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JOP. 2012 Mar 10;13(2):187-92.

Endoscopic management of pancreatic injury due to abdominal trauma.

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Department of Gastroenterology, Post Graduate Institute of Medical Education and Research, Sector 12, Chandigarh, India.



There is limited experience with pancreatic endotherapy in patients with pancreatic injury due to trauma.


To retrospectively evaluate our experience of endoscopic management of pancreatic trauma.


Eleven patients (10 males and 1 female; mean age: 21.8±11.9 years) with pancreatic trauma.


Endoscopic therapy. Patients with pseudocyst and a gastroduodenal bulge were treated with endoscopic transmural drainage. Pseudocysts without bulge or patients with external pancreatic fistula were treated with transpapillary drainage.


Seven patients (6 males, 1 female) were treated for symptomatic pseudocyst and 4 patients (all males) were treated for persistent external pancreatic fistula. Three patients with external pancreatic fistula had partial disruption of pancreatic duct (head: 2 cases; tail: 1 case) and were successfully treated with bridging pancreatic stent (2 cases) or bridging nasopancreatic drain (1 case) with resolution of external pancreatic fistula in 4 to 6 weeks. Of seven patients presenting with symptomatic pseudocyst (size range: 4-14 cm), two patients were successfully treated with cystogastrostomy and there has been no recurrence over a follow up of 20 and 16 months, respectively. Five patients underwent transpapillary drainage. Three patients had partial disruption and two had complete disruption. In the former, a bridging nasopancreatic drain was placed in one patient and stent in two patients. All three patients had resolution of pseudocyst within 8 weeks and there has been no recurrence over a follow-up of 11 to 70 months. In two patients with complete disruption, non-bridging stent did not resolve the pseudocysts and required surgery.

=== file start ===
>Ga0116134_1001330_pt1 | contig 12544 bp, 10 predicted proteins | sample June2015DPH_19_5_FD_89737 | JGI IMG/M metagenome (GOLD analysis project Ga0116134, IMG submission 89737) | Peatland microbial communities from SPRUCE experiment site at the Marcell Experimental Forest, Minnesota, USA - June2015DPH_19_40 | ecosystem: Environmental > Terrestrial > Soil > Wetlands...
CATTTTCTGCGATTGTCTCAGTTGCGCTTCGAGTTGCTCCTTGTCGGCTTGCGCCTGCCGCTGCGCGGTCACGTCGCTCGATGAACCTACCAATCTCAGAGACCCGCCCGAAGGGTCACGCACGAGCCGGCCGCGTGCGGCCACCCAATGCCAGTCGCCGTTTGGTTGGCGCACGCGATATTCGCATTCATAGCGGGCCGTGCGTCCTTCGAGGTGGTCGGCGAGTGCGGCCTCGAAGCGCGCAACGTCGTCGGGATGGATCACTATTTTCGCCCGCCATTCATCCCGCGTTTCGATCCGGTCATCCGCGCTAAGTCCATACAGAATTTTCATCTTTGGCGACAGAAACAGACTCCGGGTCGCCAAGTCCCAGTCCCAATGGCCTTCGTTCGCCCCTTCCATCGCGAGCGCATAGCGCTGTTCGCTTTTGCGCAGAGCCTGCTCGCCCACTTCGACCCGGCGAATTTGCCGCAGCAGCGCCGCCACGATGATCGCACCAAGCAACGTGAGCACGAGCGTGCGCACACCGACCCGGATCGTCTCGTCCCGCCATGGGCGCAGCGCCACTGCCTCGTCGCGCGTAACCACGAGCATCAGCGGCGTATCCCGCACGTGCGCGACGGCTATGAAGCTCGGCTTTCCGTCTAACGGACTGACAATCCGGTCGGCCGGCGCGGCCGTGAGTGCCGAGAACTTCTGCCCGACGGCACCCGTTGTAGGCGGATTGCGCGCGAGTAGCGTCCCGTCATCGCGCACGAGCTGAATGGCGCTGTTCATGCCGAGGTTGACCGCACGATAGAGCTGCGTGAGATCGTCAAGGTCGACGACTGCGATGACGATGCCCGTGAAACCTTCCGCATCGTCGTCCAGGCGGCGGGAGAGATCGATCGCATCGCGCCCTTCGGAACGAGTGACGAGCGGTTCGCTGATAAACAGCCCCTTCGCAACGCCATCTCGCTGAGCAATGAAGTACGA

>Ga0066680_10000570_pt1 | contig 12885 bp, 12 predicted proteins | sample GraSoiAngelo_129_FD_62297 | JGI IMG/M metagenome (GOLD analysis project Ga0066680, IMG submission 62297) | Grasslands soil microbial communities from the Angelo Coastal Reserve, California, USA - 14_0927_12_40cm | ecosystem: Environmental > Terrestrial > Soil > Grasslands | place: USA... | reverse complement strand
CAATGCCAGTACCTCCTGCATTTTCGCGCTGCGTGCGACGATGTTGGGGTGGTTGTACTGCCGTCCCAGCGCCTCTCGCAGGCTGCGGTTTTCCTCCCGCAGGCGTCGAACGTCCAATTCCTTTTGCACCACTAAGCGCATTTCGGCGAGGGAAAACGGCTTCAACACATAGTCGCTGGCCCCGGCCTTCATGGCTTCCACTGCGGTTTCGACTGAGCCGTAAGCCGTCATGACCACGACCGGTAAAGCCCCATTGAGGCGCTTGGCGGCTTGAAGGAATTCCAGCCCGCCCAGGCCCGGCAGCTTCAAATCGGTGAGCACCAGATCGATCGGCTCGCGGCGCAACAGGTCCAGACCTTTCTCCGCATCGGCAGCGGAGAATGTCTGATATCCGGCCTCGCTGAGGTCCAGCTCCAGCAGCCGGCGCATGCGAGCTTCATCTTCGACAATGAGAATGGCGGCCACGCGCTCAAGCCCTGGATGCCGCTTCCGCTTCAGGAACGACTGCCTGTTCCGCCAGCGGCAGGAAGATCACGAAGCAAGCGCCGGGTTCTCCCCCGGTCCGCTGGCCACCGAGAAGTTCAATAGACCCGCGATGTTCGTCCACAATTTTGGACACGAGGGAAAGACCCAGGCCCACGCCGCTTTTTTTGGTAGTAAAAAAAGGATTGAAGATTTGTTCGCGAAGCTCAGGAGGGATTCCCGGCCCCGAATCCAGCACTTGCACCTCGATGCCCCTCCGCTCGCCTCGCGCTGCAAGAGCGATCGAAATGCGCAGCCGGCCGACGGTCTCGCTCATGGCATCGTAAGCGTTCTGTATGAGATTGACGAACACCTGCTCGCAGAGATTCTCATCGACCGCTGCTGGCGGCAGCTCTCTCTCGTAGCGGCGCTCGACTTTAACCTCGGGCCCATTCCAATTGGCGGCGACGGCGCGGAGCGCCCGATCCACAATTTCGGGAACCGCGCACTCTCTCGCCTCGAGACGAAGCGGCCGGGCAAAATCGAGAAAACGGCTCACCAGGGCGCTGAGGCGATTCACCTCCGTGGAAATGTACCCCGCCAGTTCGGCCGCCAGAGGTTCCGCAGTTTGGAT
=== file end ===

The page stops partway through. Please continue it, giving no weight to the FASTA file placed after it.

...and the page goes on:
Pancreatic injury due to trauma can be effectively treated endoscopically.

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